Skin, Hair, And Makeup Ingredients To Be Wary Of

Ever been baffled by the long list of those ingredients in your skincare, hair care, and cosmetic products? Ever wondered why some of them come with disclaimers of being free of certain ingredients? The creams, lotions, serums, shampoos, conditioners, foundations, blushes, and many other products that you layer on your skin and hair are made up of many natural and chemical ingredients. They are added for specific purposes –  some therapeutic; the others to improve binding, lend colour, impart a soothing fragrance, or to help preserve the formulation for a long time. While many are good for you, some become troublemakers, especially when used in the long run. Here are five such ingredients that you need to be wary of.

Parabens
Parabens are a class of chemicals used as preservatives. They help skincare creams, shampoos, and cosmetic products stay longer in bathroom cabinets and vanity bags without developing moulds and bacteria colonies. Parabens are commonly found as methylparaben, propylparaben, and butylparaben. The ingredient is a suspected carcinogen though there is no conclusive evidence to prove the same. It is also believed to disrupt hormone functions by mimicking oestrogen. However, there’s no need to panic. Parabens are typically found in really small quantities in the products that you use. Also, should you wish to keep away from them, there are many paraben-free alternatives available.

SLS, SLES
Sodium Lauryl Sulphate and Sodium Lauryl Ether Sulphate are degreasers that make cleansing products foamy. The detergent properties of this surfactant gives you a squeaky clean feel. It does so by stripping your skin and hair of moisture and natural oils. The trouble with SLS and SLES is that not only causes dryness but also irritates skin. The impact though may be lesser in rinse-off products. And with so many sulphate-free options available, it shouldn’t be a concern.

Mineral Oil
Mineral oil is found in a myriad of skincare products. This petroleum-derived ingredient is best known for its moisturising properties, which is achieved by sealing off the area that is applied to. This, sadly, is also considered to be the trouble. Though dermatologists are split on their views about this, some of them consider mineral oil to be pore-clogging and acne-causing. Also, the ingredient can sometimes be contaminated with carcinogens. The best choice? Consult with a dermatologist to see if mineral oil is what you really need. The oil may still be recommended for its benefits to people who live in extremely dry and cold climatic conditions, where other formulations fail to sufficiently moisturise skin. The doctor can direct you to the right product based on your needs and skin characteristics while keeping your safety in mind.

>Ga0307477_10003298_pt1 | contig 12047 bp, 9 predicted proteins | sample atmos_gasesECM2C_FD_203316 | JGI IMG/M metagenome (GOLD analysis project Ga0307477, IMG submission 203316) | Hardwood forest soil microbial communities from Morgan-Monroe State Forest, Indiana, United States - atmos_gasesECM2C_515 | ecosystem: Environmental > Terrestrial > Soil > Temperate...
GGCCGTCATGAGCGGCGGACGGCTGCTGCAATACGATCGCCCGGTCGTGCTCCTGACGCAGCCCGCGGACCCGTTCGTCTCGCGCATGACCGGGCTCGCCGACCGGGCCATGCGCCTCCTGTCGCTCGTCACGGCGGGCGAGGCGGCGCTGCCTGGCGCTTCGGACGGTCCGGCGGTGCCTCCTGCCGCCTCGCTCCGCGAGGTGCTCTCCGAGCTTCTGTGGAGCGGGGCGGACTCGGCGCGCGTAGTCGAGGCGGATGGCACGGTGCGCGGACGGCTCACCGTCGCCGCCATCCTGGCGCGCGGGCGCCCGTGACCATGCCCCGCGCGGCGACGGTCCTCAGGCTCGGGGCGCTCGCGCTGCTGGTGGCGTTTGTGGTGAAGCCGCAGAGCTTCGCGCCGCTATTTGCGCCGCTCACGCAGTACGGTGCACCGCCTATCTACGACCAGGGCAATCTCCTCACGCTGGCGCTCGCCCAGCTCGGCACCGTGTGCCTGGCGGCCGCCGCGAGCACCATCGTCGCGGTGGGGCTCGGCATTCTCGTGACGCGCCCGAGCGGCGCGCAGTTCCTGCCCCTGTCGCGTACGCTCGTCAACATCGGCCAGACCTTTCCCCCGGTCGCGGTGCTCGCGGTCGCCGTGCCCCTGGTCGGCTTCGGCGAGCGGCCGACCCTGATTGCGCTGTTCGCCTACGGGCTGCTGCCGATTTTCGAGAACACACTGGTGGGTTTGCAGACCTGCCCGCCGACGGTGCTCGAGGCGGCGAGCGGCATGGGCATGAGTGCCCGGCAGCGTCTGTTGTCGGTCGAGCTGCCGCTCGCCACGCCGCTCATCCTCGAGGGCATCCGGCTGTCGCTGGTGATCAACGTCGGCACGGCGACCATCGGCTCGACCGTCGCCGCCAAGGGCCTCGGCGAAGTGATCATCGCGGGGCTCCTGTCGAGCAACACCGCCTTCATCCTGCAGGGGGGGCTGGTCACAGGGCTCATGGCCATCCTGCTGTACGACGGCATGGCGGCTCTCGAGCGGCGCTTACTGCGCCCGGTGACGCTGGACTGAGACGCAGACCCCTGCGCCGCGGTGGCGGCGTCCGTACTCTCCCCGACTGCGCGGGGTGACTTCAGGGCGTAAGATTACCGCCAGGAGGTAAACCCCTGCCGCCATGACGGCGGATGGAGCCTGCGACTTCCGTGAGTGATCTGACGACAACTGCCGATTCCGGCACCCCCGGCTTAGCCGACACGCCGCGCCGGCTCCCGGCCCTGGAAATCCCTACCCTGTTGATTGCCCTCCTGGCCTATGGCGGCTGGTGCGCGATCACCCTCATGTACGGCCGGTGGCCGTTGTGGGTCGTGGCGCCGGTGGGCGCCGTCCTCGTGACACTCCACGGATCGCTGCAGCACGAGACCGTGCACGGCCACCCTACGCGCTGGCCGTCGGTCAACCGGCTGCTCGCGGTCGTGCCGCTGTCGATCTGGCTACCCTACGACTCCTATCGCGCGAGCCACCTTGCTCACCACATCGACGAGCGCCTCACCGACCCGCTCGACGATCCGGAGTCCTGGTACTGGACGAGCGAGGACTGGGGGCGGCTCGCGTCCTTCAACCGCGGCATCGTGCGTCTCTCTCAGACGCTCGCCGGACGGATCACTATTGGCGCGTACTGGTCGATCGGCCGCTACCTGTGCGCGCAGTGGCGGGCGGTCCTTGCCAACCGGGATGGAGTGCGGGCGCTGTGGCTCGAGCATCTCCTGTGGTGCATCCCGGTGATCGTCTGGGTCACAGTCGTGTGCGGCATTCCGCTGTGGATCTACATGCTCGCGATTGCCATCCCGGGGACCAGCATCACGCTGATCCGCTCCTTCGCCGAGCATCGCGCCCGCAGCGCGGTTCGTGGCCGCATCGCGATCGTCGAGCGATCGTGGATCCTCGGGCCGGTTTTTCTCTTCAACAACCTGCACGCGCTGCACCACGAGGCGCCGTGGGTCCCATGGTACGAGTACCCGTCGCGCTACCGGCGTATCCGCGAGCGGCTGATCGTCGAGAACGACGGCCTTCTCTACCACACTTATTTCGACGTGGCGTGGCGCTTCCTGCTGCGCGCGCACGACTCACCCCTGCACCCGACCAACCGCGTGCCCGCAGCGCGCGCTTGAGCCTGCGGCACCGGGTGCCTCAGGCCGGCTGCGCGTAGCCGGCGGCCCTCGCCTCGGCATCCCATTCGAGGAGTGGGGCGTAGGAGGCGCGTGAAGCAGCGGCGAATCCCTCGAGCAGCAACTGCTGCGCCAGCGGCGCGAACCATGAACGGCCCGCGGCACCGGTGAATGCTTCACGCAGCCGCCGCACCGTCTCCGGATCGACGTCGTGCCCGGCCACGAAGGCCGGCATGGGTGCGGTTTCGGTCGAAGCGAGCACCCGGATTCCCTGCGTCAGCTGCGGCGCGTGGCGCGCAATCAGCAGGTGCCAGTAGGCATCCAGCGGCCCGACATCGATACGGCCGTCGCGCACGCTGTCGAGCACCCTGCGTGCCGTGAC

Benzoyl Peroxide
Benzoyl peroxide has the ability to kill bacteria and hence, is an ingredient found commonly in anti-acne treatment. Peeling, itching, irritation, and redness are common side effects experienced when using benzoyl peroxide-containing formulations. The chemical can also leave your skin more prone to sun damage. It is best that you use anti-acne formulations, which contain this ingredient, under medical supervision only. The doctor can prescribe the right concentration and dosage based on your needs, or suggest a milder alternative, if necessary.

Toluene
Toluene is a colourless, water-insoluble liquid used as a solvent in nail colours. However, many nail colour brands are shying away from this ingredient for a reason. Short term exposure to toluene in low or moderate concentrations can cause tiredness, confusion, weakness, memory loss, nausea etc. Long-term exposure is riskier and the ingredient is definitely one that pregnant women need to stay away from as exposure to toluene during critical stages of foetal development could cause disruptions to neuronal development. But, there’s no need to panic. The FDA states that toluene is “safe for use in nail products at concentrations up to 50 percent” and that “any reported adverse effects occurred only at levels many times higher than those observed when people used nail polish”. And thankfully, there are many nail colours available today, which are free of this ingredient.

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